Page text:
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A Daily Parenting Advice Podcast. Non-Pretentious. In less than 3min a day!

S5-Ep259 - The goals of misbehavior (Part 2)

September 12, 2019

 Yesterday we were getting into the case of the ‘repeater’. The kid who repeats your name 7 times in 15 seconds (or less) and we left it hanging. This section, from “the parents handbook by Gary D. McKay” says that there is a faulty belief that is starting to be ingrained into your child’s mind. And you and I focus on the word faulty, but kids just think what they think. And the repeater’s ‘faulty belief’ is that “they belong only when I am being noticed.”

 And you and I know that’s not true.

   I love it when my kids are playing together or playing quietly, or doing something smart or eating something healthy. But kids just live in the moment, so in those moments we have to adult. We have to parent. And what we need to be doing for kids who crave the attention, is to ignore the misbehavior when possible. Give attention for positive behavior when the child is not making a bid for it. Avoid undue service. Realize that reminding, punishing, rewarding, coaxing, and service are undue attention.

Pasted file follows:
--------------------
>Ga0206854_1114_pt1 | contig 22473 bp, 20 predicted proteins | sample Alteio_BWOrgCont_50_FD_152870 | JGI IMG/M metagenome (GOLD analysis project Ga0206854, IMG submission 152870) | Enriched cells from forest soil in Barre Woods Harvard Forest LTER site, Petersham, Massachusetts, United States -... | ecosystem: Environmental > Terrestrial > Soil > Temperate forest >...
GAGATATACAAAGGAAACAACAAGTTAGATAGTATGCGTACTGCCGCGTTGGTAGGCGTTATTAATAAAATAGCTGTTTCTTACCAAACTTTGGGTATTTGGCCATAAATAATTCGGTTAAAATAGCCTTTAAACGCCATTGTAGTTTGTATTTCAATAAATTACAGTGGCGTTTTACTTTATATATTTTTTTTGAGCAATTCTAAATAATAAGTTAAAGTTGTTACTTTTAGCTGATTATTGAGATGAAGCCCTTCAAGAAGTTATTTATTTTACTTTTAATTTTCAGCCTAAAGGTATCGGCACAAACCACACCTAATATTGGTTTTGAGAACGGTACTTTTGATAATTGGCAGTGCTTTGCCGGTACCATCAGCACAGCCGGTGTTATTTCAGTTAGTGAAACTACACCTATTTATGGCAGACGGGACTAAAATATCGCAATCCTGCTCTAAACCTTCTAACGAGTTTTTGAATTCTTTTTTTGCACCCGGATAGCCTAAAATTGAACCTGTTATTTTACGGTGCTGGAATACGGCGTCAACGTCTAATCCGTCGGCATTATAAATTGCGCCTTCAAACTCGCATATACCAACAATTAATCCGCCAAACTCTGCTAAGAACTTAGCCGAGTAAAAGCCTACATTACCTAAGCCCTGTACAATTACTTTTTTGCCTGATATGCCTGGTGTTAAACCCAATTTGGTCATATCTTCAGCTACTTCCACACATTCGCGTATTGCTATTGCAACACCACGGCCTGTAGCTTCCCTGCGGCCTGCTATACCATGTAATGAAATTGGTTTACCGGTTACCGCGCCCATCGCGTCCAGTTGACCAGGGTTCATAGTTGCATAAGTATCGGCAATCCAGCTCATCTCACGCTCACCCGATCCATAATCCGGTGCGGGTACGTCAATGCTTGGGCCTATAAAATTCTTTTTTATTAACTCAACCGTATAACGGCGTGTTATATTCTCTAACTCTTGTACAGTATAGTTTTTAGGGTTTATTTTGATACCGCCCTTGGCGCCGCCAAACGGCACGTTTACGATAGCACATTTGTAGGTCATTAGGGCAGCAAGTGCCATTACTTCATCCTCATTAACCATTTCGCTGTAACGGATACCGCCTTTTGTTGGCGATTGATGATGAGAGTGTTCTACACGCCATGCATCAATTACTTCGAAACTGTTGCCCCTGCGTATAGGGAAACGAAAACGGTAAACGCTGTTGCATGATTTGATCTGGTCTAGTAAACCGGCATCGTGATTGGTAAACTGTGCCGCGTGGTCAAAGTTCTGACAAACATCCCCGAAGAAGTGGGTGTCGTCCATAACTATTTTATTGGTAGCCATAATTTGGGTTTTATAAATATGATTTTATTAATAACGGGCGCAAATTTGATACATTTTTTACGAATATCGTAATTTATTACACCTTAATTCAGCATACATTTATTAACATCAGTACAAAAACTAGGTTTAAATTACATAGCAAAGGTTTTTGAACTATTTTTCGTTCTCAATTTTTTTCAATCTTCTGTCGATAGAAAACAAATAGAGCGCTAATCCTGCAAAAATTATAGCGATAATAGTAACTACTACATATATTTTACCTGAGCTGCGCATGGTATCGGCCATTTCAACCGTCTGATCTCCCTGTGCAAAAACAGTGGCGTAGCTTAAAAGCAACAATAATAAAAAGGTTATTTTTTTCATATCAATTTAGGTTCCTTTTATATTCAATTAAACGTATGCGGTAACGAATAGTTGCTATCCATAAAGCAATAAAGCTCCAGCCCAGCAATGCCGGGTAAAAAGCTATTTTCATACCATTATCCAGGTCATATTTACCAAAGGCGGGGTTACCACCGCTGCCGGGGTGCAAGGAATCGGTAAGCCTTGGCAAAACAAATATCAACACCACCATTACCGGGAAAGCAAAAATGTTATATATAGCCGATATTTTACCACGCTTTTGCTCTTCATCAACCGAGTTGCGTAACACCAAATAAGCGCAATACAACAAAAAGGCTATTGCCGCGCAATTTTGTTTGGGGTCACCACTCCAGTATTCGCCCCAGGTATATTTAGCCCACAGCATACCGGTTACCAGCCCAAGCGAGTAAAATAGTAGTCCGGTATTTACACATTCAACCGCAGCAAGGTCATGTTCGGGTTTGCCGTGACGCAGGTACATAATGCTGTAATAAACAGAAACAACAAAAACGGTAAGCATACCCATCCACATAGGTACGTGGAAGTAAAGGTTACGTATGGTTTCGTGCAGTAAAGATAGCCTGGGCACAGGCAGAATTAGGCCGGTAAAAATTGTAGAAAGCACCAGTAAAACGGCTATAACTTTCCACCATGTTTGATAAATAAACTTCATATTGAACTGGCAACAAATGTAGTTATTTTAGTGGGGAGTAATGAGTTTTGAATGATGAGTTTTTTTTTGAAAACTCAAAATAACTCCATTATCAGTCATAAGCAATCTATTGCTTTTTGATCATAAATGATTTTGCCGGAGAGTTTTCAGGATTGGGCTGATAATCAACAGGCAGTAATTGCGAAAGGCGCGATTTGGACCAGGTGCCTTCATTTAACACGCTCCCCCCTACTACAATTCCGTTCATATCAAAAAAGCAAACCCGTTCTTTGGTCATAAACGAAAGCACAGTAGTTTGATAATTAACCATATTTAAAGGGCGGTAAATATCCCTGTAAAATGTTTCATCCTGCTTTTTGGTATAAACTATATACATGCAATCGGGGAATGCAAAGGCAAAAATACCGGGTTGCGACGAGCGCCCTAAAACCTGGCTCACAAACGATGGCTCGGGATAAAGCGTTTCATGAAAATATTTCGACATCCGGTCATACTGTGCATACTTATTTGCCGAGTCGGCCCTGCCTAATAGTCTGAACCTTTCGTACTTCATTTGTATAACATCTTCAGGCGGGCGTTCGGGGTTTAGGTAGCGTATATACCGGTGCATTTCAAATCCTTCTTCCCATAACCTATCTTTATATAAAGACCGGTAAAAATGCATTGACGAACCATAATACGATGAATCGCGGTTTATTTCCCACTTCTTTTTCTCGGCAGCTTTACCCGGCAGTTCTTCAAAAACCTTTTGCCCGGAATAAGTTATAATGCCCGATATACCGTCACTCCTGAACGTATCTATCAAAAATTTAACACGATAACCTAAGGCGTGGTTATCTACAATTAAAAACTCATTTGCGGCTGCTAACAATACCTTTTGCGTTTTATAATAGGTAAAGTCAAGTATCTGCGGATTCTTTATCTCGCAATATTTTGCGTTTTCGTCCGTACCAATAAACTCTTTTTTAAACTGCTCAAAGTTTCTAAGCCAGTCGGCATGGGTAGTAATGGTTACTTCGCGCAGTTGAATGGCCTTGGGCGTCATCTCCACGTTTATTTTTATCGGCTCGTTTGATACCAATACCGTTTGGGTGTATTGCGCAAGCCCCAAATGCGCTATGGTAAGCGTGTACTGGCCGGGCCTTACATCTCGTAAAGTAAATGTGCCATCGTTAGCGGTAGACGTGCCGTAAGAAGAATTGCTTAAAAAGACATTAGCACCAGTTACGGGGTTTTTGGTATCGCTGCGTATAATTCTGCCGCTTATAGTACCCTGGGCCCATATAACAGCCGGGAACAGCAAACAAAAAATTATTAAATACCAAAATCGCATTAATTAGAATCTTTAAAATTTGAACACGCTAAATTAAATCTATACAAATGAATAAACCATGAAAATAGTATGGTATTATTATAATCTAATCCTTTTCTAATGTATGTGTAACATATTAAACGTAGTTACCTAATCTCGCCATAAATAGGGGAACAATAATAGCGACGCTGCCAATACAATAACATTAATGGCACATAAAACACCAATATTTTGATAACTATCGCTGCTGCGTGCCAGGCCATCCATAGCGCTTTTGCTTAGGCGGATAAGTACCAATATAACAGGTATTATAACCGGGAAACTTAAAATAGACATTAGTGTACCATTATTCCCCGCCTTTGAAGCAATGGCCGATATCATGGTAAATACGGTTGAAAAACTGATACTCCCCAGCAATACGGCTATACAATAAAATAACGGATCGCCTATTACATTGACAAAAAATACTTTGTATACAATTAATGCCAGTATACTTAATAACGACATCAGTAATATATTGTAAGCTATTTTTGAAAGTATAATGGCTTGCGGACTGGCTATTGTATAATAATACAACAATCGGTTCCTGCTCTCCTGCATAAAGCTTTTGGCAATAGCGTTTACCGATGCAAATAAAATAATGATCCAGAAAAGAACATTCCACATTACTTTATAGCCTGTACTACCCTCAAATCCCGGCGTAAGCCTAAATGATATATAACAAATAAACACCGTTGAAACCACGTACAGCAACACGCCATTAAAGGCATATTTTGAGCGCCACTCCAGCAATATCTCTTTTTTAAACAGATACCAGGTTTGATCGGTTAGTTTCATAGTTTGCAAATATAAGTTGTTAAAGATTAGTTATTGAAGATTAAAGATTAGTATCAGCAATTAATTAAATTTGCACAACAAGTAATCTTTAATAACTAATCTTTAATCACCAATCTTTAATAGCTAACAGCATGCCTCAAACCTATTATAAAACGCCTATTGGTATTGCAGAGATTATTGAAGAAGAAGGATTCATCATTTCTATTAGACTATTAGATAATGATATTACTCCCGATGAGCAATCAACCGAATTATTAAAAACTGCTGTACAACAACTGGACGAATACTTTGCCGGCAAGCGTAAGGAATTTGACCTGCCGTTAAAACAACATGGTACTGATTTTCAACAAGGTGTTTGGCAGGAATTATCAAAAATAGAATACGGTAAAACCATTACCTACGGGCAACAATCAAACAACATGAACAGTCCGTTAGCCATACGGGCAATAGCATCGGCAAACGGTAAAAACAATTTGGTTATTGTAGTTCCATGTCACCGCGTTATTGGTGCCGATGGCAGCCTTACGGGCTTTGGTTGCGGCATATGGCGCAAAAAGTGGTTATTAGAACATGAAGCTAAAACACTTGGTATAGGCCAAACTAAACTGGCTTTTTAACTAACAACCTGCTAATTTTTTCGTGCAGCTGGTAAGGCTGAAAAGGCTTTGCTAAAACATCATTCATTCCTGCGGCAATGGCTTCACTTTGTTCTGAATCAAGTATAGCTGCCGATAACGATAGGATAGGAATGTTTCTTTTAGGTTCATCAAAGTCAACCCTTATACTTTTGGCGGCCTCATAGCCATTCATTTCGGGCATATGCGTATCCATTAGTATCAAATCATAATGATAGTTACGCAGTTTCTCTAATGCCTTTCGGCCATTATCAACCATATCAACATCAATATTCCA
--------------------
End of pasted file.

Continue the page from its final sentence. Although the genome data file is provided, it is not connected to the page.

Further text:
And luckily my wife and I are on the same page here with this. And I want to be clear – for those of you with the dream that if you and your partner were not constantly differing in opinion, that this would be easy – sorry. It’s still not. But it’s a good starting point, because these take time, they are a constant way to deal with the situation, so don’t see them as an end to all problems, but a beginning to being able to deal with it – just a little better.

                Anyway, I want to re-iterate that the author says you have to approach this in a certain way. First you have to understand your feelings toward the situation. Then you have to see how the kids respond. And if they don’t do these two things, as I’ve mentioned in this example, then you don’t get to this faulty belief (in this case that I belong only when I’m noticed—the goal of attention) without having BOTH. In this case it an annoyed parent and a kid who resumes the behavior. If your kid goes to their room and cries – then their goal isn’t attention.

                But as I said yesterday, we’re all different and all the same, and I bet you will have at least one of the problems we talk about over the next few days. We’ll catch you tomorrow.